Firefight is my least favourite of the three songs offered on the EP. It’s nothing bad musically – in fact it carries some lovely melodies and is thoroughly memorable. It’s actually quite a good song although more of a b-side than something you’d put on an album. It’s kinda like an uplifting rock anthem from the This Is My Truth era transferred into the Lifeblood world. The reason why it feels a bit wonky is because the production isn’t on par with the standards of Lifeblood. Instead it’s slightly gutless, lacking in impact somewhat. It effects this one more than it does the other tracks of the EP.
Of course, the blame could entirely be on my digital copy, perhaps the CD has a better sound quality. Wouldn’t know. These are CD rips though so eh.
An interesting bit of trivia comes in the fact that it’s a James song, as in he wrote the lyrics. Which would make this the second and so far the last Manics song with his lyrical input. Sod knows why he ended up doing the lyrics but they’re good. The chorus is a bit eh but I do like the verses.
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A damage fading, eternal to be
So Lifeblood’s all melodic and beautiful and subtle and clean in its sound et cetera. And The Love of Richard Nixon is almost synthpop and all the b-sides so far have continued in similar fashions. And then the TLORN DVD-single offers a few dirty, fuzzy guitar rockers with lo-fi production values that sound like KYE remnants.
Mostly, anyway. Quarantine might have a completely different sound to the rest of Lifeblood era but a certain melodiness and sophistication comes through its composition anyway. It might sound guttural and raw but the chorus soars majestically and the ever-present “woo-oooh” backing vocals give it a sort of… finer edge. Lifeblood’s soaring choruses and heavy backing vocal usage comes to mind.
Aside from the chorus’ heavy usage of Nicky’s favourite lyrical bit – “like a x” comparisons which rarely make any sense – there’s nothing to fault on the track. It’s raw and it’s got punch, and chances are that if you don’t like Lifeblood (you weird, weird person you) you might love this. It’s a great piece of latter-day Manics rock.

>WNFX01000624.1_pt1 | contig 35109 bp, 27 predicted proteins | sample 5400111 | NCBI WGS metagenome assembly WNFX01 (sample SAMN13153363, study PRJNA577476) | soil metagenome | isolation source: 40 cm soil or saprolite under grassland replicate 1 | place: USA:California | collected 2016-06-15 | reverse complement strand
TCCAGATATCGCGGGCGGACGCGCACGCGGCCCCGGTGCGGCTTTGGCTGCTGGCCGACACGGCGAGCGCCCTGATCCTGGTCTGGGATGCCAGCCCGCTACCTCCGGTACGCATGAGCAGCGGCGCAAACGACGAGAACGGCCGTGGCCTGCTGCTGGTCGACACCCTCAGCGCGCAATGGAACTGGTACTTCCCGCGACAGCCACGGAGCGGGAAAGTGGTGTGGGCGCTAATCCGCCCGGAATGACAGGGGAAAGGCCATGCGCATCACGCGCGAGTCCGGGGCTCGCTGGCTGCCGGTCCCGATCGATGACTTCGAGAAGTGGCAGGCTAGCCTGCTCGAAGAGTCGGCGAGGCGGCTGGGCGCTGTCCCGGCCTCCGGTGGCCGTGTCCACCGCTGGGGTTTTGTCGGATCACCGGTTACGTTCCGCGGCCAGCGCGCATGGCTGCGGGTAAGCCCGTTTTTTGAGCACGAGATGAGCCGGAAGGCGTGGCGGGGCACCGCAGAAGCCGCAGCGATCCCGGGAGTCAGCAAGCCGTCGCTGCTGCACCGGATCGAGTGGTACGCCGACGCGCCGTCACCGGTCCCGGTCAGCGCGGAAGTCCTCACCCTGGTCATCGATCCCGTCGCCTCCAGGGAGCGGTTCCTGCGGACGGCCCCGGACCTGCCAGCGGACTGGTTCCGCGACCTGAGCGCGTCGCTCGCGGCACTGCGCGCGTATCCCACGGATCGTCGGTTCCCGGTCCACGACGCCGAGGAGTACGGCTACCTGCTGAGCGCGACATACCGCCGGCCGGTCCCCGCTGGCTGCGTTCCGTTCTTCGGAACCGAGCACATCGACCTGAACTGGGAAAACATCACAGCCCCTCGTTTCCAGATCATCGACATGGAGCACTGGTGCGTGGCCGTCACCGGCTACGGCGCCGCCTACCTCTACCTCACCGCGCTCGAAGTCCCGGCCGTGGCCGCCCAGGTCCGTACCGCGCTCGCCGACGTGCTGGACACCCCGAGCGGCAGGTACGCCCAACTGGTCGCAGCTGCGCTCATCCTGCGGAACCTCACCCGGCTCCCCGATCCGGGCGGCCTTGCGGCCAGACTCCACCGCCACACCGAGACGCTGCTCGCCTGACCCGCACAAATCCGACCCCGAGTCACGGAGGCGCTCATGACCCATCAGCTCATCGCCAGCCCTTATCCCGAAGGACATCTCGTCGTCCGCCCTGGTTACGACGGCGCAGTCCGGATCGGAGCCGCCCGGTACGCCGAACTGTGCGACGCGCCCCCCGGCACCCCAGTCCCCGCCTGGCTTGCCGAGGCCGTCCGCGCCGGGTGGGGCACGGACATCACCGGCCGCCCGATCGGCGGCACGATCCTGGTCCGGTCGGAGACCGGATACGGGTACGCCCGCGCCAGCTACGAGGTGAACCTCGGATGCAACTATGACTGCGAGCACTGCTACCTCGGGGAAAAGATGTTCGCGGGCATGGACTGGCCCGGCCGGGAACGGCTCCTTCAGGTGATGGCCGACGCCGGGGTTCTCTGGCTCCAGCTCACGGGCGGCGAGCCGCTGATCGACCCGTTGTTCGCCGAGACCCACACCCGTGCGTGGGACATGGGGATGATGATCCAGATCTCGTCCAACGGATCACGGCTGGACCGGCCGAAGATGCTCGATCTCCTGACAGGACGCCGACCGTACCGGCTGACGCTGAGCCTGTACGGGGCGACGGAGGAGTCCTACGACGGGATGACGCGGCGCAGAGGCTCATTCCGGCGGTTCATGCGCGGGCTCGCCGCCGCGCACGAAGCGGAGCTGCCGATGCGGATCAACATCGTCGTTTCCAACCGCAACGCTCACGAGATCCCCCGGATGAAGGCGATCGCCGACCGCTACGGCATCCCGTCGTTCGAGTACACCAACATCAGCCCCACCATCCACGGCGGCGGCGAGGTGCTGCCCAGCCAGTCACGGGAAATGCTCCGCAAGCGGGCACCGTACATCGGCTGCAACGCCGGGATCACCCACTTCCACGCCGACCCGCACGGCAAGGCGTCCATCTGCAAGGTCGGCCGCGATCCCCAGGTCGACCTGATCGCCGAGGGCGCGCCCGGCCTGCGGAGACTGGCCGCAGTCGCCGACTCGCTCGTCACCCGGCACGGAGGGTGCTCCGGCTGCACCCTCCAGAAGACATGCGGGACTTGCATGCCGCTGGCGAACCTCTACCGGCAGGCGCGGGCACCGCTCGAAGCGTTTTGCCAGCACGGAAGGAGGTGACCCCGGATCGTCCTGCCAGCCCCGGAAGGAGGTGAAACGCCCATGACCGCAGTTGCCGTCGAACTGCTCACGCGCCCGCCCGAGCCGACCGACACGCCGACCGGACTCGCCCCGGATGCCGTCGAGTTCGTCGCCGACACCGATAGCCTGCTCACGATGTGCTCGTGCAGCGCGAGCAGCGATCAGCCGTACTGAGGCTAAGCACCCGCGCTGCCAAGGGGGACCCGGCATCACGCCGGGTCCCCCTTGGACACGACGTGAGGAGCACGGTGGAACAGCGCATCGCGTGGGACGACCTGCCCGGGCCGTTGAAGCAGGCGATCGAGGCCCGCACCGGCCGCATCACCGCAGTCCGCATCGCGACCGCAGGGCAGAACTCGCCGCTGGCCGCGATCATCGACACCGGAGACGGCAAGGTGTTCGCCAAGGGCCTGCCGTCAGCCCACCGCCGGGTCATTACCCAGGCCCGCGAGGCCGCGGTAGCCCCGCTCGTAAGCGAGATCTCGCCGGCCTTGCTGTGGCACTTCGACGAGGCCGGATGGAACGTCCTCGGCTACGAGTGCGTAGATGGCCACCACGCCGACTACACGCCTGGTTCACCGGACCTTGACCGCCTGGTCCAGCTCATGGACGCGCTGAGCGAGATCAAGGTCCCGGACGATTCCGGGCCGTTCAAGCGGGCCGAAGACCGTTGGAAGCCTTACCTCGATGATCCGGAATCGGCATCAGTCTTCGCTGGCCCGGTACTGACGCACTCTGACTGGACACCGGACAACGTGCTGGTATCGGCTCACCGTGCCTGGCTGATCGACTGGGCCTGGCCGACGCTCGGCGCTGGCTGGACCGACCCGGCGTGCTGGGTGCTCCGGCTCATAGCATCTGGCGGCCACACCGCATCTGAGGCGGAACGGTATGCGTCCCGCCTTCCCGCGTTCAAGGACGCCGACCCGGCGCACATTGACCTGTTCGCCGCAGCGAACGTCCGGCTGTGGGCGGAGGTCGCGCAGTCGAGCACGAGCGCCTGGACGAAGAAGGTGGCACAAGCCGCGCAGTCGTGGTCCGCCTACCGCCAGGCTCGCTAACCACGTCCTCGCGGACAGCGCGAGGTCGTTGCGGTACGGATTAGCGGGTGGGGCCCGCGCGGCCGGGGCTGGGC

A mystery surrounds Quarantine, sorta – on the single release its accompanied by a short film of its own (it’s nice, contains some great shots of the band in the studio playing the song but nothing worth hunting the single for). On the same clip you can get a couple of brief glimpses of a woman, or a very feminine guy, singing on a microphone in a recording booth. No vocals like this can be found in any Lifeblood-era track and it would be very odd if the director (Nicky’s brother btw – one of his few better videos) decided to just shoot a random member of a whole different thing. The mysterious female singer continues to be mysterious.
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I listen to money singing
For such a short track buried in the hidden depths of a DVD version of a relatively unsuccessful single plagued with release problems, Failure Bound sure does attract a lot of attention.
For one, it’s a Nicky track. Nicky seems to be getting an increasing amount of free hands on the band’s b-sides these days and not many agree with his voice. I do. He can’t sing for shit, but I love the messiness of his voice. Failure Bound’s spoken word delivery is especially lovely and charming.
For two, a lot of people also dislike that Nicky’s practically just reciting someone else’s poetry (can’t remember the author’s name) without crediting. Understandable.
It also gets a lot of attention because it’s such an atypical Manics song. It’s not musically original at all: play the song backwards and you’ll hear another Empty Souls b-side, No Jubilees. Nicky speak-singing on top of a reversed song isn’t exactly a familiar thing in the Manics world.
It’s clear that it’s simply a piss-about Nicky did on a bored moment on a studio, it’s no big statement or anything, but I still count myself as one of the song’s very very few fans. The ‘music’ is enchanting and hypnotic and Nicky’s voice is soothing and just perfect on it.
It’s an oddball of a “song” but I love it.
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But in the excuse there lies the message
Suave pop pearl. One of the few Lifeblood b-sides that actually have finished lyrics instead of repeating the same verse ad infinitum. Musically it’s similarly more “organic” as the rest of the Empty Souls b-sides, keeping the same Lifeblood style and atmosphere but not relying on icecold production and high amounts of synthesisers. Contains some stylish guitar licks, chiming keyboards and, like its single counterpart Litany, is composed of a more slower and less jubilant verse and an uplifter chorus. Acoustic guitar glory in that chorus.
One tiny noteworthy mention that always enters my head when I hear the song is the drum sound. The groovy beat’s nicely partnered up with a lighter drum sound. Both together give this one a bit of an airy feel.
This is also the song that became Failure Bound once Nicky erased the vocal track and played it backwards.